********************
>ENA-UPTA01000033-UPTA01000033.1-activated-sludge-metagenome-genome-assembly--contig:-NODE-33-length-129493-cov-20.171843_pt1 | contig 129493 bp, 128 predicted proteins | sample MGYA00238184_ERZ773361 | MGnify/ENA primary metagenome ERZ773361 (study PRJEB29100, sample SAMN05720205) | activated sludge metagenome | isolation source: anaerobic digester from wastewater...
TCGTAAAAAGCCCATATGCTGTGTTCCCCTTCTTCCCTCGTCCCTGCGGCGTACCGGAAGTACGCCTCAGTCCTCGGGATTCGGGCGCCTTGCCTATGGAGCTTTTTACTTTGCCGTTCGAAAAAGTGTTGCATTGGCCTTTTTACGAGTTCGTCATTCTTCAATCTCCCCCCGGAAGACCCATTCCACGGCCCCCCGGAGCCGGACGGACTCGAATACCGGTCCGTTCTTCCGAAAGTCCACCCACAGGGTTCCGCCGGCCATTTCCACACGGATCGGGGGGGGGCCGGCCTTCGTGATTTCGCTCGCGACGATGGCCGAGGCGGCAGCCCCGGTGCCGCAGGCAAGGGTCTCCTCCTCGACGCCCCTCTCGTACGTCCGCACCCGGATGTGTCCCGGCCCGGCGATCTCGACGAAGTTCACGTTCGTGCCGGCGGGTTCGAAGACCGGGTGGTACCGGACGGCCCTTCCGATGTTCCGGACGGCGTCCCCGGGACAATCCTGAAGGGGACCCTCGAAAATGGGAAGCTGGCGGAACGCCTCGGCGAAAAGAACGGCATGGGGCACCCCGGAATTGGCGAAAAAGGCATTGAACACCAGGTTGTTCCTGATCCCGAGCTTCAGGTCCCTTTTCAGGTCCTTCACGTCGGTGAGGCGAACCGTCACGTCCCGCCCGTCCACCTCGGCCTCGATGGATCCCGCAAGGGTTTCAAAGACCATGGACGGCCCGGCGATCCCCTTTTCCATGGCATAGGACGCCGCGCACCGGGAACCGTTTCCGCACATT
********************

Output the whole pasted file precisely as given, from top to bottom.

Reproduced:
>ENA-UPTA01000033-UPTA01000033.1-activated-sludge-metagenome-genome-assembly--contig:-NODE-33-length-129493-cov-20.171843_pt1 | contig 129493 bp, 128 predicted proteins | sample MGYA00238184_ERZ773361 | MGnify/ENA primary metagenome ERZ773361 (study PRJEB29100, sample SAMN05720205) | activated sludge metagenome | isolation source: anaerobic digester from wastewater...
TCGTAAAAAGCCCATATGCTGTGTTCCCCTTCTTCCCTCGTCCCTGCGGCGTACCGGAAGTACGCCTCAGTCCTCGGGATTCGGGCGCCTTGCCTATGGAGCTTTTTACTTTGCCGTTCGAAAAAGTGTTGCATTGGCCTTTTTACGAGTTCGTCATTCTTCAATCTCCCCCCGGAAGACCCATTCCACGGCCCCCCGGAGCCGGACGGACTCGAATACCGGTCCGTTCTTCCGAAAGTCCACCCACAGGGTTCCGCCGGCCATTTCCACACGGATCGGGGGGGGGCCGGCCTTCGTGATTTCGCTCGCGACGATGGCCGAGGCGGCAGCCCCGGTGCCGCAGGCAAGGGTCTCCTCCTCGACGCCCCTCTCGTACGTCCGCACCCGGATGTGTCCCGGCCCGGCGATCTCGACGAAGTTCACGTTCGTGCCGGCGGGTTCGAAGACCGGGTGGTACCGGACGGCCCTTCCGATGTTCCGGACGGCGTCCCCGGGACAATCCTGAAGGGGACCCTCGAAAATGGGAAGCTGGCGGAACGCCTCGGCGAAAAGAACGGCATGGGGCACCCCGGAATTGGCGAAAAAGGCATTGAACACCAGGTTGTTCCTGATCCCGAGCTTCAGGTCCCTTTTCAGGTCCTTCACGTCGGTGAGGCGAACCGTCACGTCCCGCCCGTCCACCTCGGCCTCGATGGATCCCGCAAGGGTTTCAAAGACCATGGACGGCCCGGCGATCCCCTTTTCCATGGCATAGGACGCCGCGCACCGGGAACCGTTTCCGCACATT